The Art of Living in the Moment
Ever feel like the coronavirus has put you in an alternate reality? Sometimes I feel like I’m living in the Twilight Zone. It’s natural to want to get back to our “original reality” and trade-in the new normal for the old.
Some of us love working from home, others, not so much. Kids are home from school putting pressure on parents to home school in addition to managing their jobs. Everyone’s situation is different, but have you ever noticed that, even in normal times, we usually want the opposite of what we have? If we’re putting in too many hours in the office, we want more time at home with the family. If we’re tired of working from home, we’re anxious to get back to the office.
This got me thinking. When we crave an “alternative moment” rather than the one we’re actually living, we cease to live in the “present moment”—at least mentally. And what happens when you’re not living in the present moment—and enjoying it for what it is? You miss that moment—forever.
For example, I work as a consultant for a career transition company. I coach and consult candidates that have lost their jobs. So naturally, they’re all living for that “future moment” when they land a new job. Who can blame them? I often remind them to live in this present moment because there’s something in it for them.
Invariably, when they find a new career, they tell me they wish they had enjoyed this “pause” more—and not worried so much about landing a job. Other job candidates “lived in the moment” of unemployment and were grateful for its unplanned benefits—rekindling their relationship with their spouse, reconnecting with their college-bound teenage daughter, or just having time to recalibrate their life.
“Plenty of people miss their share of happiness,
not because they never found it,
but because they didn’t stop to enjoy it.”
Several years ago, I operated my own home-based business, an advertising copywriting and executive speechwriting firm. One August afternoon, my young sons, David and Mark, were once again, bored. I didn’t need their interruptions as I was writing an executive speech to hit a crushing deadline. When my patience wore thin, I suggested a diversion.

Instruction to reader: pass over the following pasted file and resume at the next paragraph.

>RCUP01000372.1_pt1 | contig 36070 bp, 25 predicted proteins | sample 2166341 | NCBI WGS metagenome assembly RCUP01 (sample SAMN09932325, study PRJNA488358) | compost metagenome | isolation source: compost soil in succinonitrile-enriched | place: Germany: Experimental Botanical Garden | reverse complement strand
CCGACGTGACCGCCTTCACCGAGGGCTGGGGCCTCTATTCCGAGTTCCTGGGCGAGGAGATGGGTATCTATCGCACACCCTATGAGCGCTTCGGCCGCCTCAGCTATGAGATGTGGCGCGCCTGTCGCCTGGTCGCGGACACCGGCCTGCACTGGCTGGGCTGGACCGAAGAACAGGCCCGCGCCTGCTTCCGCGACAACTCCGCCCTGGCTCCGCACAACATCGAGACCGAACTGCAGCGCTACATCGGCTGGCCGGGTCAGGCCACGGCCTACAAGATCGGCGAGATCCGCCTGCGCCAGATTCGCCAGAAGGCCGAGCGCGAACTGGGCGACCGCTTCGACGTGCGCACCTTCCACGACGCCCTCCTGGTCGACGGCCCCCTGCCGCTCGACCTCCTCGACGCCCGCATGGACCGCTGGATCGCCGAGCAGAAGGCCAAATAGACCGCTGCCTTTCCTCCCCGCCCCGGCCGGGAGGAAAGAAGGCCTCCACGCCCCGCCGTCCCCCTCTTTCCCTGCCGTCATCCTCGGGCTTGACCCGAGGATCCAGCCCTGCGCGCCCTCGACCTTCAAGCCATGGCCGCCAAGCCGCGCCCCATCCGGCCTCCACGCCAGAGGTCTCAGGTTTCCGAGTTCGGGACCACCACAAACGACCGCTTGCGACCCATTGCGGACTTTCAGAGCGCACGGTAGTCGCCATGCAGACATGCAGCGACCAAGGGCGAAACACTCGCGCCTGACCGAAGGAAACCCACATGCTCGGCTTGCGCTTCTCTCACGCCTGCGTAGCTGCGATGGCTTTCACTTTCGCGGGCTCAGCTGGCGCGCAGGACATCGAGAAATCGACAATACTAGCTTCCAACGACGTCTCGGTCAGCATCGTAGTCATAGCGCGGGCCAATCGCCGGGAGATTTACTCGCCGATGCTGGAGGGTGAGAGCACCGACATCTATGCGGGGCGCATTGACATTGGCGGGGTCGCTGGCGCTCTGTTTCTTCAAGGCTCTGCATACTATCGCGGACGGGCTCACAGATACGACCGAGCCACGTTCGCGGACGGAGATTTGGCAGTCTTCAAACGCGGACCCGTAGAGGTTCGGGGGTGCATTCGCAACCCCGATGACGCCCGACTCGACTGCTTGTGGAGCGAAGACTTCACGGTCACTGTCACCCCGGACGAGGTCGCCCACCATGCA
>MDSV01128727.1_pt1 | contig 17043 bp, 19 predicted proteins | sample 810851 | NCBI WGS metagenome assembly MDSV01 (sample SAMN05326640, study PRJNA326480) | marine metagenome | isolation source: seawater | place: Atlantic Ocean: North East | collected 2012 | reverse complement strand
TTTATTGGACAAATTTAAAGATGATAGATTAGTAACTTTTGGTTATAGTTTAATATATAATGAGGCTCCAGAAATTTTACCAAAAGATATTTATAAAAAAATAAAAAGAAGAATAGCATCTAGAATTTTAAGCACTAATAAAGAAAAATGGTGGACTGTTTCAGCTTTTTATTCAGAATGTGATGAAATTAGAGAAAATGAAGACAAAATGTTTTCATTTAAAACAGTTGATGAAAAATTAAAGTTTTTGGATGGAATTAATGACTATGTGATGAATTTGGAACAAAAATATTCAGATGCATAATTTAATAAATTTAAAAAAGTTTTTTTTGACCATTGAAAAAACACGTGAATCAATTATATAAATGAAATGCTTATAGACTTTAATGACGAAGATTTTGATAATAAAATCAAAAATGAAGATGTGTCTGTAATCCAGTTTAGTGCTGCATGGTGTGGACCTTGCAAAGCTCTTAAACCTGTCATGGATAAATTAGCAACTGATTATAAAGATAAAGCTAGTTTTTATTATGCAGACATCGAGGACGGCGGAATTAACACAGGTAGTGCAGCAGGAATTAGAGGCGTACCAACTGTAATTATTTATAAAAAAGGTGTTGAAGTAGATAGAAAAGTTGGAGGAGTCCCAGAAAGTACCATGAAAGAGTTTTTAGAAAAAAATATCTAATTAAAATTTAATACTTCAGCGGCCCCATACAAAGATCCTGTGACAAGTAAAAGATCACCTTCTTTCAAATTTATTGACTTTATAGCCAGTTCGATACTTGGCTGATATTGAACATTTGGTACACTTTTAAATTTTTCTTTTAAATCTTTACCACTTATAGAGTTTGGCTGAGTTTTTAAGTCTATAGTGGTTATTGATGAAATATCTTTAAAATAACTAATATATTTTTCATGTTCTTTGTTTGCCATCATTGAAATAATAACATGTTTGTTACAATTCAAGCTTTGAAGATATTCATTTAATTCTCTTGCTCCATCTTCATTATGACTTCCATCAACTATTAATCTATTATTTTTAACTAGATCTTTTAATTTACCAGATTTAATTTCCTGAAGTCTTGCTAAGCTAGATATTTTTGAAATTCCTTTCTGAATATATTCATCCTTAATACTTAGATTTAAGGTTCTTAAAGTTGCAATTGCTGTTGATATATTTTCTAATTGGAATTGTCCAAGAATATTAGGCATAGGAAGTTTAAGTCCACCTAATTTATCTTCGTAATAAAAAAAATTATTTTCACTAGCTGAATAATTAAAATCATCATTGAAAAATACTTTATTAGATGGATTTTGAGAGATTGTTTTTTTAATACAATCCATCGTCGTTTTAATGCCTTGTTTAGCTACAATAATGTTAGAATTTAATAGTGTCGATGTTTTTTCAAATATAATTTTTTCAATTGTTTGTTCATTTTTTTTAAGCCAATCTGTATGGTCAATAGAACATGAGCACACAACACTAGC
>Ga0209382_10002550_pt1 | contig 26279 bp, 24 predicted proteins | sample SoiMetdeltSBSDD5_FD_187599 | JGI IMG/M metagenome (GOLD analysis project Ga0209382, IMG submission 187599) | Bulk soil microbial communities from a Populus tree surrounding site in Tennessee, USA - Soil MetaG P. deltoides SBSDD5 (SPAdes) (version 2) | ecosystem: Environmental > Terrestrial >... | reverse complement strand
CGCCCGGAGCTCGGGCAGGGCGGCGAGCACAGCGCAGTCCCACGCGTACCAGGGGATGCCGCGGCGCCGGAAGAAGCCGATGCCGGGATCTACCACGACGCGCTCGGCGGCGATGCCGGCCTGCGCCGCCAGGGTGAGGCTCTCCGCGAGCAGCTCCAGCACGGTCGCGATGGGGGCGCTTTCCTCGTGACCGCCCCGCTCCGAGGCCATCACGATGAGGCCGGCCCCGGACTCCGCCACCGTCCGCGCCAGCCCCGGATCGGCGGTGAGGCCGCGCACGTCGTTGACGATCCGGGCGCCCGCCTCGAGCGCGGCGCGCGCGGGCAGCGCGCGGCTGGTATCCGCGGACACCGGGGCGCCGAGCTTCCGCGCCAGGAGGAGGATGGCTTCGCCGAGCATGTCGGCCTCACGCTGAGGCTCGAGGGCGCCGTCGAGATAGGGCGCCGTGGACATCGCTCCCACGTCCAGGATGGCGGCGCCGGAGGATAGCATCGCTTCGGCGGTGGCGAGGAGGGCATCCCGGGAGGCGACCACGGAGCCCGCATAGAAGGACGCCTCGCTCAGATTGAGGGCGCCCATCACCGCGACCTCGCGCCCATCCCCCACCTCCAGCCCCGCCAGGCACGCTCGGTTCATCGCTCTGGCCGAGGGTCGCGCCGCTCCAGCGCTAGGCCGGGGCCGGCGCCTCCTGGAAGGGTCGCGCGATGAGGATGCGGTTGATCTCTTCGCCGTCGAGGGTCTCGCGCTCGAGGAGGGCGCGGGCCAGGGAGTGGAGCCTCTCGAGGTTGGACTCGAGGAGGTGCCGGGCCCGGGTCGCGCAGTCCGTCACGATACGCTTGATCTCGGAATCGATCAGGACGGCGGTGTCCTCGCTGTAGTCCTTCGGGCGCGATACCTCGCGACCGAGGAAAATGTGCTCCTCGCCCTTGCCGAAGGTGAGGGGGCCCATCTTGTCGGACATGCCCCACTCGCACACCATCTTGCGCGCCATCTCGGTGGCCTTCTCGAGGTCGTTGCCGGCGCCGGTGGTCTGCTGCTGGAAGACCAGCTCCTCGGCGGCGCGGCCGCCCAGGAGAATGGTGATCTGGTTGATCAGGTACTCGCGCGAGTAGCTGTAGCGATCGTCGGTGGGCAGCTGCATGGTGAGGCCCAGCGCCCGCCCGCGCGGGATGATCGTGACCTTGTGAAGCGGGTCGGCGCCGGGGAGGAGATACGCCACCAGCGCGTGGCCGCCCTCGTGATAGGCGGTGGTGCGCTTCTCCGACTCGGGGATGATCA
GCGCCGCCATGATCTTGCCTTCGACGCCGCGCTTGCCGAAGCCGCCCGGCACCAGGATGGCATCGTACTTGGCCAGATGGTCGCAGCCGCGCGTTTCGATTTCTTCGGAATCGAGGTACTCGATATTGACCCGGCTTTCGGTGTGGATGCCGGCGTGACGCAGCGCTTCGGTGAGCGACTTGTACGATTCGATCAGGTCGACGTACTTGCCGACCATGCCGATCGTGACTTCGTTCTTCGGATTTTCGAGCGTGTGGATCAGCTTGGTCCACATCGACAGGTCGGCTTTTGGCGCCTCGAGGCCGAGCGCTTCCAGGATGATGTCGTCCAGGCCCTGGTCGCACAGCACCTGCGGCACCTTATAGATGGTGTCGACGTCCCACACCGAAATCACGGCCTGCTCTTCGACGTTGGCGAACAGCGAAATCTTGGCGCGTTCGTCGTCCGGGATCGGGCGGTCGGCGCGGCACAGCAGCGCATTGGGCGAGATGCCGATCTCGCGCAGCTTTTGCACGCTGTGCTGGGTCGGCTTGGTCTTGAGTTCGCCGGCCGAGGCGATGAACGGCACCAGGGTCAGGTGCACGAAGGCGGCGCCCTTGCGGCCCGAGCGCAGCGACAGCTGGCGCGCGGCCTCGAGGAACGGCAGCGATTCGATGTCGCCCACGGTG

“How about building a tent?” I said. (Every boy loves his own fort.) Together, we found an old quilt, draped it over my paint roller extension pole, cobbled together the end supports, and created tension to hold the quilt open with makeshift weights—old paint cans, toy trucks from the sandbox, and bricks from the window well. Add a few snacks, fruit drinks, and comic books and the fort was finished.
Today, how do I know I was living in the moment on that warm August afternoon? Well, do I remember anything about the speech I wrote that day? No. Do I recall who the speech was for? Not a chance. The company I was writing it for? Nope. Do I recollect how proud my sons were of their tent? Absolutely. (See photo above.) Most importantly, do my sons, now married and in their 30s, remember what their father was doing on that now iconic summer afternoon? Writing a speech? No. “He was building a cool fort with us.”
I realize your circumstances today are much different than mine were then. And, you’re not living in the moment you imagined.
Nevertheless, NOW is the only moment you have.
Look for its hidden benefits, its disguised blessings, its memorable moments.
Then, drink it in.
Please feel free to ask me a question, leave a comment, or join my mailing list by subscribing to my FREE newsletter, PAUSE MORE. RUSH LESS. below. We’ll talk about how to slow down your life to live it more fully.